Sen. Tom Coburn (R-Okla.) on Wednesday released a grim report that finds the federal government guilty of wasting billions of dollars of taxpayer money each year — in many cases, the report argues, because federal agencies have completely lost sight of their missions.
Coburn's fifth Wastebook Report will be his last as a sitting senator, as he will retire at the end of the current Congress. But he'll leave after handing Congress another blueprint on how to save money, if anyone cares to implement it.
"Washington politicians are more focused on their own political futures than the future of our country," Coburn wrote in the introduction to the report. "And with no one watching over the vast bureaucracy, the problem again isn't just what Washington isn't doing, but what it is doing."
Coburn noted that as the world becomes more dangerous and chaotic — due to Russia's military aggression, Ebola and the Middle East, among other factors — many federal agencies seem to be squandering precious federal dollars, while Congress has done little to get them back on track.
One example of Washington's mixed priorities can be found in NASA, Coburn wrote.
"NASA no longer has the ability to send astronauts into space," he said. "The agency now pays Russia $70 million per passenger for a round trip fair to the international space station where the 'design and creation of better golf clubs' is among the studies being conducted."
U.S. Sen. Tom Coburn on Wednesday released his latest report on government waste, which outlines the spending patterns of a federal government that long ago lost its way. (AP Photo/The Oklahoman, Nate Billings)
Similarly, the Coast Guard has reduced drug and migrant interdictions, and instead offers free patrols for private yacht parties. The National Institutes of Health said it lacks funding for an Ebola vaccine, but spent money giving Swedish massages to rabbits, the report added.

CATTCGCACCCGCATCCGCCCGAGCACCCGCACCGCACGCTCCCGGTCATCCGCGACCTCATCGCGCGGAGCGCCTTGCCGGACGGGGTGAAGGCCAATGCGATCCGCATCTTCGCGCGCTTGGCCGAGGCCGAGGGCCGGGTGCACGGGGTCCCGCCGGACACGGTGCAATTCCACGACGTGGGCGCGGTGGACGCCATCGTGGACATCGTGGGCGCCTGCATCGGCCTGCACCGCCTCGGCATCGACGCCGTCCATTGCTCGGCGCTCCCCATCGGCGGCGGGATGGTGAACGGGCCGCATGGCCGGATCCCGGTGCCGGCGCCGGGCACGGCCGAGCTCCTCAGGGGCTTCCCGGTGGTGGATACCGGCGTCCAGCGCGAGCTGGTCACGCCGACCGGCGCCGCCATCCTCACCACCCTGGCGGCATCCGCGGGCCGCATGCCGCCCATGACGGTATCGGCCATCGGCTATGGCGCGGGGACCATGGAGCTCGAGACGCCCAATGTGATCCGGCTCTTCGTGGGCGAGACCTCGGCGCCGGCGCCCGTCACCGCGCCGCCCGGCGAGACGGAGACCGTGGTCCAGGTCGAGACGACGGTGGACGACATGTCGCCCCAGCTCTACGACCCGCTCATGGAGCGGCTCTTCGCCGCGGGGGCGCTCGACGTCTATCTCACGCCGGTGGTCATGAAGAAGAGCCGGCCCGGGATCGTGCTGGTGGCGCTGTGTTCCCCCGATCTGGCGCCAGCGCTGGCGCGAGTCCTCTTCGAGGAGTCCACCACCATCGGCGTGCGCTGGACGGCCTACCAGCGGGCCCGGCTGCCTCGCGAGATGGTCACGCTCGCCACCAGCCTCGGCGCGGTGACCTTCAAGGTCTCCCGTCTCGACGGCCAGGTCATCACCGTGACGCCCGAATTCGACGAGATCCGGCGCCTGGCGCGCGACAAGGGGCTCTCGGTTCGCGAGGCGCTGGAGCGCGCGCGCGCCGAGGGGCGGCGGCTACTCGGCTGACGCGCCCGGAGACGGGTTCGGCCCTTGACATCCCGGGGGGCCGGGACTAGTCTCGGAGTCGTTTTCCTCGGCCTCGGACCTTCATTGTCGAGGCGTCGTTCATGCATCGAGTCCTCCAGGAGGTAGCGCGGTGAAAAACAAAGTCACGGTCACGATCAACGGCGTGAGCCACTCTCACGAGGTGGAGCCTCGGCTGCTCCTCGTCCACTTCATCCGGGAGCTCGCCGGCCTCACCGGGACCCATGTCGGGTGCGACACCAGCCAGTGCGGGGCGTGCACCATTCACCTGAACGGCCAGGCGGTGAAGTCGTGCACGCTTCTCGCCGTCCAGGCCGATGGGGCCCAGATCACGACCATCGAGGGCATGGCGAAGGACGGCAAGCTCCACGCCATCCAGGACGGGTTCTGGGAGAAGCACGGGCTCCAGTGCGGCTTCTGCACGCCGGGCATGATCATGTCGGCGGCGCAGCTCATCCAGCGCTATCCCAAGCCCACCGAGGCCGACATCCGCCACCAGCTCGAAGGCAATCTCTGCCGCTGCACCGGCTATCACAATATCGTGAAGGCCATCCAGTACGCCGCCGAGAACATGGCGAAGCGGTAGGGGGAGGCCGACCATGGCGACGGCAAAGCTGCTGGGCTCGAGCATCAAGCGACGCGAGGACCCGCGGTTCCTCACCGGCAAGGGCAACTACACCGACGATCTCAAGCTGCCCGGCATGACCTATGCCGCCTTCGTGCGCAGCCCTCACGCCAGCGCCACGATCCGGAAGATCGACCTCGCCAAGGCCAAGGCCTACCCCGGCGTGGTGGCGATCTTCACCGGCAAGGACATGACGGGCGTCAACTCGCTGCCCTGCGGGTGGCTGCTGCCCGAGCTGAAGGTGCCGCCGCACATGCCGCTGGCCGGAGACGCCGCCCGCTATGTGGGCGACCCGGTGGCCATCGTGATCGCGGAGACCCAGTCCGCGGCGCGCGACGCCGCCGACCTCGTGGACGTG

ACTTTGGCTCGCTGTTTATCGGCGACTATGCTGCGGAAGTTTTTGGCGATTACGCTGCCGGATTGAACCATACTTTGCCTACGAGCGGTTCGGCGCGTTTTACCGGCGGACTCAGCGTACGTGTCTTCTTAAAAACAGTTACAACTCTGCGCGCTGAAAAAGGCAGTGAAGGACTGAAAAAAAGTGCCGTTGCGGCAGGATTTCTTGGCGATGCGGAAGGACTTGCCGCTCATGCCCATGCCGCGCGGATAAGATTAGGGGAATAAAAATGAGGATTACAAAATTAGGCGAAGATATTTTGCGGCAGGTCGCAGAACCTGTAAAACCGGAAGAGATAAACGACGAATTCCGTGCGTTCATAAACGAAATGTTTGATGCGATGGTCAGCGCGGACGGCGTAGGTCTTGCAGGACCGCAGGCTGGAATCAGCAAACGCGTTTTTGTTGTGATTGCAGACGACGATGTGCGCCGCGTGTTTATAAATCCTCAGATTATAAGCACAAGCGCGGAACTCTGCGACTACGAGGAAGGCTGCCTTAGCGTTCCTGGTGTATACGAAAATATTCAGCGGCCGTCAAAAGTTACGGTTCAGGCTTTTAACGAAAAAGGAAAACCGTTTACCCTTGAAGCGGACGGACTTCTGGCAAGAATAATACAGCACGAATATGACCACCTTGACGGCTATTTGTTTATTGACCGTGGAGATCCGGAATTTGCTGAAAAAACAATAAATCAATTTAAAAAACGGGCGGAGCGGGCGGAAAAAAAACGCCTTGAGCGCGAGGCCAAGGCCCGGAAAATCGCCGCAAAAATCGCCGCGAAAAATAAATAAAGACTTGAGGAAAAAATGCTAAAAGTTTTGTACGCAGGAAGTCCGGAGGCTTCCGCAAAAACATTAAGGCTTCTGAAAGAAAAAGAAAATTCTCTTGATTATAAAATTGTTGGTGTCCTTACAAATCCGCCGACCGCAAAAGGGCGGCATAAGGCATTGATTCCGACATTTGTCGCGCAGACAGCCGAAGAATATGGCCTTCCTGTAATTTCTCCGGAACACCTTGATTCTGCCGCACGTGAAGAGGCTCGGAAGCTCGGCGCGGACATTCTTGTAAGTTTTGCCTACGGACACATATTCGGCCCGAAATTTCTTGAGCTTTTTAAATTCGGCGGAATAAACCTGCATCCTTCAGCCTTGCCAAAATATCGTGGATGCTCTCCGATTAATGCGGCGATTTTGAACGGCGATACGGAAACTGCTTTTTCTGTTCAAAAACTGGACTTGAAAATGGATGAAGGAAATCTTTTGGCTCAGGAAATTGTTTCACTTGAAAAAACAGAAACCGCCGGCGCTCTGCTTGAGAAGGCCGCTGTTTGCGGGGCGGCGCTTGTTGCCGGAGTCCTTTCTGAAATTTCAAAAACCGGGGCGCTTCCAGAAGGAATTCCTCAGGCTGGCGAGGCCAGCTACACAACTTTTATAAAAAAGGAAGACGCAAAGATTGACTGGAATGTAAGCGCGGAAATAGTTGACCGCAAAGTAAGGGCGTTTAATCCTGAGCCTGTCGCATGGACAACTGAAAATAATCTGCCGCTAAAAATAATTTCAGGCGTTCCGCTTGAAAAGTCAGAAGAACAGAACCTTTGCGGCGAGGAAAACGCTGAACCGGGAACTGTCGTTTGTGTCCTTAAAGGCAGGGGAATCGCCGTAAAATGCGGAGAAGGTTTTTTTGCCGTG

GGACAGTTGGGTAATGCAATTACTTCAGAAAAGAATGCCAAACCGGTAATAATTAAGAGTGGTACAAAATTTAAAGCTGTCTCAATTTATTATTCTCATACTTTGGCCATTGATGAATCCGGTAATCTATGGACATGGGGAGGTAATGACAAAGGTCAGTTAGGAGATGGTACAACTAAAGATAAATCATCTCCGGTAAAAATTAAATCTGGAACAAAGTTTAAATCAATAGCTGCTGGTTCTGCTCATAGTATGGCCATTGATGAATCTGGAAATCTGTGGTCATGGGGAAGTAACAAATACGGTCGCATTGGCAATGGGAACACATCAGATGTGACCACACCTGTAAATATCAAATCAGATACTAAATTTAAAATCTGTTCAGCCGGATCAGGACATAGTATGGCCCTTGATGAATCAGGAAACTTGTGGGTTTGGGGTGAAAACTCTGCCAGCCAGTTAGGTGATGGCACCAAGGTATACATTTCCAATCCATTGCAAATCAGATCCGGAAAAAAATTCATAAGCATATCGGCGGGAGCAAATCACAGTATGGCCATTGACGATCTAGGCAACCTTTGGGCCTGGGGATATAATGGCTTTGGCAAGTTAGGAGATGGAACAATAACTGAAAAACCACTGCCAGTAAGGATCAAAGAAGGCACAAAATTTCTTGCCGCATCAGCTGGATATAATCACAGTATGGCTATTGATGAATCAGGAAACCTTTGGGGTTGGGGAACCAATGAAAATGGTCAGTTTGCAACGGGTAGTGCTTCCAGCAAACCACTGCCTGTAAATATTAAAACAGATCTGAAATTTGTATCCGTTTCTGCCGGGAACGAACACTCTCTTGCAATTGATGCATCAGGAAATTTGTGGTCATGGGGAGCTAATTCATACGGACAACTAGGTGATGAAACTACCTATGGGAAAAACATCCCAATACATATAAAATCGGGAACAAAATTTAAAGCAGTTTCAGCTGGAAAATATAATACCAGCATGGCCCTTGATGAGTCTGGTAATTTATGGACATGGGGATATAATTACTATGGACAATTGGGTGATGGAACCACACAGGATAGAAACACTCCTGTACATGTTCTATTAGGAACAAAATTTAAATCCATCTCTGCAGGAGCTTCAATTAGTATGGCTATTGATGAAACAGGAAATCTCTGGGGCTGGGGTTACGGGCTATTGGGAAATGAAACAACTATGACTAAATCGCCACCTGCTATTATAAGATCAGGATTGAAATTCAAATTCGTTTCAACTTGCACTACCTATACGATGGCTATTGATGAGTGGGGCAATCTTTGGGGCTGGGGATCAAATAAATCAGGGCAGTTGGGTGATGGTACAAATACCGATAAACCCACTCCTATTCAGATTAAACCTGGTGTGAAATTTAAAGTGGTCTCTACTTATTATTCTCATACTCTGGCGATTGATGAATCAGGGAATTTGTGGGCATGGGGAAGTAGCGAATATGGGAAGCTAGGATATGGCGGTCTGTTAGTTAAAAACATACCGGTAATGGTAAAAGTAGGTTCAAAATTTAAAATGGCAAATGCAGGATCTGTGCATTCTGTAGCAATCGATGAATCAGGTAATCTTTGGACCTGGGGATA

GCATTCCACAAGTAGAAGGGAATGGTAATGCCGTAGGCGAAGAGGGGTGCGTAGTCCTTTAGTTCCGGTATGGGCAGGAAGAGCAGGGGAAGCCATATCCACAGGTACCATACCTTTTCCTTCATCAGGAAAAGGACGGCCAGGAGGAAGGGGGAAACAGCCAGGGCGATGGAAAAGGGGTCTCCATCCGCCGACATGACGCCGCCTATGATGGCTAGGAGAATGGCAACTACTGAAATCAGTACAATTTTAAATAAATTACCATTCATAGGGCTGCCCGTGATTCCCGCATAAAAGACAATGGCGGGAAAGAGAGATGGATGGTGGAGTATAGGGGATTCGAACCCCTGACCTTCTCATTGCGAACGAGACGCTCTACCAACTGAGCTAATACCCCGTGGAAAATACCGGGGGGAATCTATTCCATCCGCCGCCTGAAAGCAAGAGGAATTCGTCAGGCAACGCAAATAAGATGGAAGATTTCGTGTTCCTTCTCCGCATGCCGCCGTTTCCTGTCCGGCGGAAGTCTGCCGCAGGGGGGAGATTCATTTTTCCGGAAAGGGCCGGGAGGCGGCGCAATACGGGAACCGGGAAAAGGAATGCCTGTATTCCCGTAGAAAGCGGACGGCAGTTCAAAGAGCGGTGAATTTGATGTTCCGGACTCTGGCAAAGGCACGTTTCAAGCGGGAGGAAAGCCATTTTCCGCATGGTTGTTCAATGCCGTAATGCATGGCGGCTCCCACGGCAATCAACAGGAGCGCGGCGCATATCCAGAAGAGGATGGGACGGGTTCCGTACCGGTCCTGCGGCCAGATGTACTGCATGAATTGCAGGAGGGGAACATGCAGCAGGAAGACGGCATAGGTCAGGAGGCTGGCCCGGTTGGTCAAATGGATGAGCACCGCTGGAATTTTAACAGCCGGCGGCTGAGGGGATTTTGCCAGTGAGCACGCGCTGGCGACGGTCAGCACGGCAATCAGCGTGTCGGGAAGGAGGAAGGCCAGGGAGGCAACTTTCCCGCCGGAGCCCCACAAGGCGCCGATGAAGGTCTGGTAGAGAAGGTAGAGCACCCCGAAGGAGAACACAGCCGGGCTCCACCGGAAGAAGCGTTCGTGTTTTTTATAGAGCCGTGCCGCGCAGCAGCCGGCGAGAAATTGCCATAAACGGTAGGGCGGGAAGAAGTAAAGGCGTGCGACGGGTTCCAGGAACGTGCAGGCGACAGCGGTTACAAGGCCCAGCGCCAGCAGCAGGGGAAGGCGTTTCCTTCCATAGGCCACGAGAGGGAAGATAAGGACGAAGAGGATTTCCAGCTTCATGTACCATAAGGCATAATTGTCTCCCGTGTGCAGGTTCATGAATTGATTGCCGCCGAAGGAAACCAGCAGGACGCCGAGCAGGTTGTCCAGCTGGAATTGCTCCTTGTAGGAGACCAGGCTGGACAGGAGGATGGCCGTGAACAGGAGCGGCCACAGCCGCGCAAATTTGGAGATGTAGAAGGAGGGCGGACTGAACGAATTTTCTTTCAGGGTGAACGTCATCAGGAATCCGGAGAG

And money may soon be running out, if the actions of the IRS are any warning. "While the IRS was politically targeting Tea Party groups by putting the nonprofits under excessive scrutiny, the agency readily handed over $4 billion to identify thieves because it neglected to spot thousands of bogus tax returns," Coburn wrote.
Coburn's report has plenty of examples of petty waste — those useless government activities that cost only a few hundred thousand dollars. Aside from spending $387,000 to massage rabbits, the government spent $331,000 to see if people would stab voodoo dolls when angry and hungry at the same time.
It spent $171,000 to study the gambling habits of monkeys. That study showed that monkeys share "our unfounded belief in winning and losing streaks."
And, it spend $371,026 to see if mothers love dogs as much as they love their children.
But the report said the waste can be counted by the millions and billions of dollars. Below are some of the more expensive examples of waste found in the report:
DOD Tries to Build Real-Life Iron Man Suit
The report said the Defense Department has set aside $80 million to build a Tactical Assault Light Operator Suit, and is collaborating with Hollywood costume designers along the way.
The initiative has $80 million to spend over four years, but one industry source said $1 billion would be needed just to make a prototype.
Paid Vacations for Bureaucrats Gone Wild
Just this week, the Government Accountability Office said 236 workers took 1 to 3 years off in paid leave over the last three years. Coburn noted that many get paid time off for being bad guys, and said the Department of Veterans Affairs is of particular concern in this area.
"Other VA employees were put on paid administrative leave for sexually abusing a female patient, causing a fatal car crash as a result of driving drunk, sexting on government computers, paying for booze and personal items on government charge cards, taking a patient being treated for addiction to a crack house and hooking him up with drugs, and failing to do their jobs," it said.
Food Stamps Traded for Cash and Drugs, Go to People Who Hide Higher Incomes
The report cited examples in several states, including Tennessee, where someone created fake food stamp accounts that she traded for cash. Fraud schemes elsewhere net people millions of dollars. The report estimated the level of waste related to food stamp fraud at about $3 billion.
Promoting U.S. Culture Around the Globe with Nose Flutists
Coburn cited the $90 million spent by the State Department each year on cultural exchange programs, which he said recently included a musical exchange that involved a nose flutist. In 2012, State gathered musicians from around the world in Florida, where they participated in a flash mob.